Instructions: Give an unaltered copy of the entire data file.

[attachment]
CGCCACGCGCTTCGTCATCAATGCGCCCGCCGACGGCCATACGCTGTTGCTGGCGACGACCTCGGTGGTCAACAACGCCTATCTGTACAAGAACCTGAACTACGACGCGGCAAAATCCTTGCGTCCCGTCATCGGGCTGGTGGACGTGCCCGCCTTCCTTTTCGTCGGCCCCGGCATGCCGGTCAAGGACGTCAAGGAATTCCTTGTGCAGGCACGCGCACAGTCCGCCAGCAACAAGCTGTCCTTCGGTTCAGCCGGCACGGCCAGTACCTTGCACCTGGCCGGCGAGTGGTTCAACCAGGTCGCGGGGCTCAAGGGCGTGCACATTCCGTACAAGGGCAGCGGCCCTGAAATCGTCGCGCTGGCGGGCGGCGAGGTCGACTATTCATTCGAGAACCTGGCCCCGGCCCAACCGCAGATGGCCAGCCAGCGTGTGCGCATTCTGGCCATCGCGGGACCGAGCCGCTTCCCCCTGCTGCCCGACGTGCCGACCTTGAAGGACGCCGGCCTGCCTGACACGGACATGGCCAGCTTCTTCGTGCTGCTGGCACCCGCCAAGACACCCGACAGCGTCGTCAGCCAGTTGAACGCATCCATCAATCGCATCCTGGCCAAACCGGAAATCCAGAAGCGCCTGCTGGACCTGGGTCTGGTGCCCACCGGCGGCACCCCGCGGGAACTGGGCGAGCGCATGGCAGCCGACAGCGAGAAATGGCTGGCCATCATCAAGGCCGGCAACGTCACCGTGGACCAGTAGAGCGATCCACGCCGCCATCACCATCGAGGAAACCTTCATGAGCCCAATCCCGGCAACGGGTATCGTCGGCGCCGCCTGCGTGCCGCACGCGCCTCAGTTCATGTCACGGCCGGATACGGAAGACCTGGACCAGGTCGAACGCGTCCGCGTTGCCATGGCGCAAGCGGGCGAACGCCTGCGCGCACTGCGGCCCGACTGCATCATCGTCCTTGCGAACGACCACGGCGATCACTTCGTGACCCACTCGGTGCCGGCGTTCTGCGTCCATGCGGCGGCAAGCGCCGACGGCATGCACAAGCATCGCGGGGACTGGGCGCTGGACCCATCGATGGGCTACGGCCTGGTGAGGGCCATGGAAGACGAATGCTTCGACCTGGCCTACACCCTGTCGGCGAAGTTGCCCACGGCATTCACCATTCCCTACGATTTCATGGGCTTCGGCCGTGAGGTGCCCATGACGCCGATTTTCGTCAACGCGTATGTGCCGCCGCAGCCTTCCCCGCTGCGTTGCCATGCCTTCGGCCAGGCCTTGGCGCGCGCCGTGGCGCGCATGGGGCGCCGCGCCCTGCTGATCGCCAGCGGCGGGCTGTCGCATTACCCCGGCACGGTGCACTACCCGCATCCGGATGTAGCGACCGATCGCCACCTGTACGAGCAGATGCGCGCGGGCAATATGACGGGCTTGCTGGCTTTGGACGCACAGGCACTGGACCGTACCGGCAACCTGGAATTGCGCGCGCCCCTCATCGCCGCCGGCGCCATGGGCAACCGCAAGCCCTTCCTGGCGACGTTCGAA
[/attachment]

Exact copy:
CGCCACGCGCTTCGTCATCAATGCGCCCGCCGACGGCCATACGCTGTTGCTGGCGACGACCTCGGTGGTCAACAACGCCTATCTGTACAAGAACCTGAACTACGACGCGGCAAAATCCTTGCGTCCCGTCATCGGGCTGGTGGACGTGCCCGCCTTCCTTTTCGTCGGCCCCGGCATGCCGGTCAAGGACGTCAAGGAATTCCTTGTGCAGGCACGCGCACAGTCCGCCAGCAACAAGCTGTCCTTCGGTTCAGCCGGCACGGCCAGTACCTTGCACCTGGCCGGCGAGTGGTTCAACCAGGTCGCGGGGCTCAAGGGCGTGCACATTCCGTACAAGGGCAGCGGCCCTGAAATCGTCGCGCTGGCGGGCGGCGAGGTCGACTATTCATTCGAGAACCTGGCCCCGGCCCAACCGCAGATGGCCAGCCAGCGTGTGCGCATTCTGGCCATCGCGGGACCGAGCCGCTTCCCCCTGCTGCCCGACGTGCCGACCTTGAAGGACGCCGGCCTGCCTGACACGGACATGGCCAGCTTCTTCGTGCTGCTGGCACCCGCCAAGACACCCGACAGCGTCGTCAGCCAGTTGAACGCATCCATCAATCGCATCCTGGCCAAACCGGAAATCCAGAAGCGCCTGCTGGACCTGGGTCTGGTGCCCACCGGCGGCACCCCGCGGGAACTGGGCGAGCGCATGGCAGCCGACAGCGAGAAATGGCTGGCCATCATCAAGGCCGGCAACGTCACCGTGGACCAGTAGAGCGATCCACGCCGCCATCACCATCGAGGAAACCTTCATGAGCCCAATCCCGGCAACGGGTATCGTCGGCGCCGCCTGCGTGCCGCACGCGCCTCAGTTCATGTCACGGCCGGATACGGAAGACCTGGACCAGGTCGAACGCGTCCGCGTTGCCATGGCGCAAGCGGGCGAACGCCTGCGCGCACTGCGGCCCGACTGCATCATCGTCCTTGCGAACGACCACGGCGATCACTTCGTGACCCACTCGGTGCCGGCGTTCTGCGTCCATGCGGCGGCAAGCGCCGACGGCATGCACAAGCATCGCGGGGACTGGGCGCTGGACCCATCGATGGGCTACGGCCTGGTGAGGGCCATGGAAGACGAATGCTTCGACCTGGCCTACACCCTGTCGGCGAAGTTGCCCACGGCATTCACCATTCCCTACGATTTCATGGGCTTCGGCCGTGAGGTGCCCATGACGCCGATTTTCGTCAACGCGTATGTGCCGCCGCAGCCTTCCCCGCTGCGTTGCCATGCCTTCGGCCAGGCCTTGGCGCGCGCCGTGGCGCGCATGGGGCGCCGCGCCCTGCTGATCGCCAGCGGCGGGCTGTCGCATTACCCCGGCACGGTGCACTACCCGCATCCGGATGTAGCGACCGATCGCCACCTGTACGAGCAGATGCGCGCGGGCAATATGACGGGCTTGCTGGCTTTGGACGCACAGGCACTGGACCGTACCGGCAACCTGGAATTGCGCGCGCCCCTCATCGCCGCCGGCGCCATGGGCAACCGCAAGCCCTTCCTGGCGACGTTCGAA